Falcons 26, Saints 9

Saints vs Falcons 1: The good, bad and ugly

Michael Thomas was clutch. Michael C Hevert, Saints website

In the 22nd meeting of Drew Brees and Matt Ryan, The Saints dropped the ball and fell to 7-2 with a 26-9 loss to their heated division rival. Here are my observations:

The Good

​-Michael Thomas had 13 catches on 14 targets for 152 yards. He was the lone bright spot in a dim game for the Saints. Brees was 32/45 for 287 yards, but failed to throw a touchdown pass. Thomas is the Saints top receiver. Everyone knows he's going to get the ball and be targeted a high percentage of the time, yet he still dominates. If he's not considered one of the top receivers in the league, something is wrong with that list.

-Marcus Williams came from the middle of the field to pick off Matt Ryan with four minutes left in the game and the team down by 14. Eli Apple lost his man on a go route and Williams made the save. This was the type of play that makes Williams one of the better players on this defense and one of the best young safeties this team has ever had.

-Julio Jones is one of the best wide receivers in the game. He's usually a matchup nightmare for the Saints and anyone else he goes up against. After Marshon Lattimore got hurt, the rest of the defensive backs picked up his slack and held Jones to three catches on nine targets for 79 yards, with 54 of those yards coming on a play in which Apple bumped into a teammate and caused Jones to be wide open.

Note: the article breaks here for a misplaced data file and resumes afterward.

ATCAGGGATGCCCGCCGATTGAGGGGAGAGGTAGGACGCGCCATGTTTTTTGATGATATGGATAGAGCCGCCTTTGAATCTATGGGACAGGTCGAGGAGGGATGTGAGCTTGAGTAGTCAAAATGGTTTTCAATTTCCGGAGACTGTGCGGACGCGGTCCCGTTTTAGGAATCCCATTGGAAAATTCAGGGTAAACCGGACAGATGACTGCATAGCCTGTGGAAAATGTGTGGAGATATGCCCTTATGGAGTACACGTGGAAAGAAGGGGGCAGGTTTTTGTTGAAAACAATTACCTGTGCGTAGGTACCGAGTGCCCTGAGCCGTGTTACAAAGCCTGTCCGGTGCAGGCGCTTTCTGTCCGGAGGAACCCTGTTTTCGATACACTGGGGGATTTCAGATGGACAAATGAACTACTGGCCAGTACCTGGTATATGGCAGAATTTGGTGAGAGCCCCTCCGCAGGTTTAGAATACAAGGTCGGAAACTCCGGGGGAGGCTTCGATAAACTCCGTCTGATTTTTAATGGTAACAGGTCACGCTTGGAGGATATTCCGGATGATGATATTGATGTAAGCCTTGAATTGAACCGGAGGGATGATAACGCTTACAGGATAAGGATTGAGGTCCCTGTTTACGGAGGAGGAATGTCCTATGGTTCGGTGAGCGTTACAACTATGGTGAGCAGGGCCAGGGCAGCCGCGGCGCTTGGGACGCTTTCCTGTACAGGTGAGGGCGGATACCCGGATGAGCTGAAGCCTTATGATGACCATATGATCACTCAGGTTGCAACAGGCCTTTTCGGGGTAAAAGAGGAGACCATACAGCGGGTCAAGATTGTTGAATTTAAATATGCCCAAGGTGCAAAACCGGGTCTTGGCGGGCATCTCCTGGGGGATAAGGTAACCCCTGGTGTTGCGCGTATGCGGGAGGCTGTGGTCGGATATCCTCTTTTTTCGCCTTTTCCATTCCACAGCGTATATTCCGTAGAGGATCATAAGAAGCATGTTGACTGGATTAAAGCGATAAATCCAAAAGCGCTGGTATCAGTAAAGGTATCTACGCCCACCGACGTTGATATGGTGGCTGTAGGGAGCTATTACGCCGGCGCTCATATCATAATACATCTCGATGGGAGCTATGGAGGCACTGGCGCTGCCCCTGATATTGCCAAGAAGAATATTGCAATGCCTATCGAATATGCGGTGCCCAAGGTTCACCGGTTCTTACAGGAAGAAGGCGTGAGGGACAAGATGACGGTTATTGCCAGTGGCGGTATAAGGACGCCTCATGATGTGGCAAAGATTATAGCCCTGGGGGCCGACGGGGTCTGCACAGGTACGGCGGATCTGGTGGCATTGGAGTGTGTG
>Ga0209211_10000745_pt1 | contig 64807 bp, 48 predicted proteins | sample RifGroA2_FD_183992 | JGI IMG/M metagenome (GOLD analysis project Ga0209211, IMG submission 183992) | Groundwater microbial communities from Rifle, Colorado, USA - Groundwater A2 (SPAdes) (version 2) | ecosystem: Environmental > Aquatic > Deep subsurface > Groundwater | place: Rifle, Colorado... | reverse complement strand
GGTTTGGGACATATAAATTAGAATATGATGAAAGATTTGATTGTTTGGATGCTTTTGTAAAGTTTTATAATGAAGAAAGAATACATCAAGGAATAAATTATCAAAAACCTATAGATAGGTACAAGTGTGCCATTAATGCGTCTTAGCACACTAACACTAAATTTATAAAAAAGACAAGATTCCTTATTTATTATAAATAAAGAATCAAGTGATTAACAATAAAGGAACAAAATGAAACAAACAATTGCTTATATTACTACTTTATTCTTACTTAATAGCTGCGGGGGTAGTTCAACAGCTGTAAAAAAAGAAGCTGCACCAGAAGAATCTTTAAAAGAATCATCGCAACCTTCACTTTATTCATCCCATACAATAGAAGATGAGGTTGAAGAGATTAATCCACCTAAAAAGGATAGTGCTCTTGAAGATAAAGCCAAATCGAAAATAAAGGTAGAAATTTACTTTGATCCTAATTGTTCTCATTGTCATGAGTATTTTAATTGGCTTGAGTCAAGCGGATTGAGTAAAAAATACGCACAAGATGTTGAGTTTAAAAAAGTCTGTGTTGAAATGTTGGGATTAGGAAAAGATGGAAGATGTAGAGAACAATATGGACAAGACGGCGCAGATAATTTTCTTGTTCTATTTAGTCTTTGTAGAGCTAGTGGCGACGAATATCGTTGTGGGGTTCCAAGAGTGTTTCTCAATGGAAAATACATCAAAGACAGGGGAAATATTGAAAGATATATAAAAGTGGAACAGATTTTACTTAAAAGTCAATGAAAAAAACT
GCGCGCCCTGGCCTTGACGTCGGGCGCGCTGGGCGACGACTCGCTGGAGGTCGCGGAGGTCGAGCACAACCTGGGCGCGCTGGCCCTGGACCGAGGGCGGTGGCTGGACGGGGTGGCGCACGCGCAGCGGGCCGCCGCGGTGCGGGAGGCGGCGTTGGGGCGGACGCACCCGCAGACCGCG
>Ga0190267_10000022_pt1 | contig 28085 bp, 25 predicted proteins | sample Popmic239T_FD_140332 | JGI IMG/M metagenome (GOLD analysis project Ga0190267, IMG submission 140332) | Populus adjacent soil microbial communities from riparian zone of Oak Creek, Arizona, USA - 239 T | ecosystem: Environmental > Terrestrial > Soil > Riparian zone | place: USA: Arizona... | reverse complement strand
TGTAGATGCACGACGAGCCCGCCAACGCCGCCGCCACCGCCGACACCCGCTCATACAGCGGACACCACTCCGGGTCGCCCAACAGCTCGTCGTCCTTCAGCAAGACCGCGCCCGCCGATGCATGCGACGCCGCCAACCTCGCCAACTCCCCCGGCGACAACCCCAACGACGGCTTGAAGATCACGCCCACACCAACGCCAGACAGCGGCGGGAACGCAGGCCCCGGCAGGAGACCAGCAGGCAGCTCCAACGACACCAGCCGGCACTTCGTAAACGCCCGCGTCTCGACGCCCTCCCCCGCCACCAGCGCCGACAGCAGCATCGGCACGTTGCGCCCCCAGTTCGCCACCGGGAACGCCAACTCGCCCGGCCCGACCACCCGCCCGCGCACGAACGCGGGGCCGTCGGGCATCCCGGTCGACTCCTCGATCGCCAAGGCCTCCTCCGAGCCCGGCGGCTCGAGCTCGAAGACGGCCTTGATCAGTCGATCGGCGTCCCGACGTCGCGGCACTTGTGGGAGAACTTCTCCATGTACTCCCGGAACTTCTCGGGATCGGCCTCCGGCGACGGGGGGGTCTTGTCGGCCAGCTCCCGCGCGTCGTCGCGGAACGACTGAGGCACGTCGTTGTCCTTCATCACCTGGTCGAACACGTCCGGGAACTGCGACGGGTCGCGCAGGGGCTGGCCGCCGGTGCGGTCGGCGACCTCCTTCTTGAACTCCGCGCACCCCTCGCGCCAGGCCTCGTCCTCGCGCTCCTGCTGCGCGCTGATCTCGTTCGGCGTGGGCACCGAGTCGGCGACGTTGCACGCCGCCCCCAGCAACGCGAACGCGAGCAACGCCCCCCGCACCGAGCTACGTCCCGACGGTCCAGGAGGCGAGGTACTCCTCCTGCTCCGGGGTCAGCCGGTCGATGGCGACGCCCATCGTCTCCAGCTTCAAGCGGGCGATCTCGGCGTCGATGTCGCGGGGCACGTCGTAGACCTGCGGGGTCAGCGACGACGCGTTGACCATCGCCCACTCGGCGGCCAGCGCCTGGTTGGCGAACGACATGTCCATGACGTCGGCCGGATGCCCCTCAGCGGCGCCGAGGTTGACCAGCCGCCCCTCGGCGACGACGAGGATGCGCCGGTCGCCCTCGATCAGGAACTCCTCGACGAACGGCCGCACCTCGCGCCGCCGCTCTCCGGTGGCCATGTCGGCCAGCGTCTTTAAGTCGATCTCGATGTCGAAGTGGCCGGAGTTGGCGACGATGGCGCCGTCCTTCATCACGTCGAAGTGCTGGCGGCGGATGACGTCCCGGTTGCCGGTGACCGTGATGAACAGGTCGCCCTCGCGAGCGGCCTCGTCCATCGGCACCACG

The Bad

-By the start of the 2nd quarter, the Falcons ran for a season first half high of 67 yards. They ended the first half with 85 yards (21 more than their previous first half high) and totaled 143 yards, which is 74.5 yards more than their season average of 68.5 per game.

-The Saints average 6.6 penalties (tied for ninth) and 51.2 penalty yards (4th) per game. They had 11 penalties today for 85 yards. Four of those were illegal use of hands to the face. This is something that has to be addressed. It's not normally called this frequently, but every one of them were legit. It's similar to holding because it can be called on every play.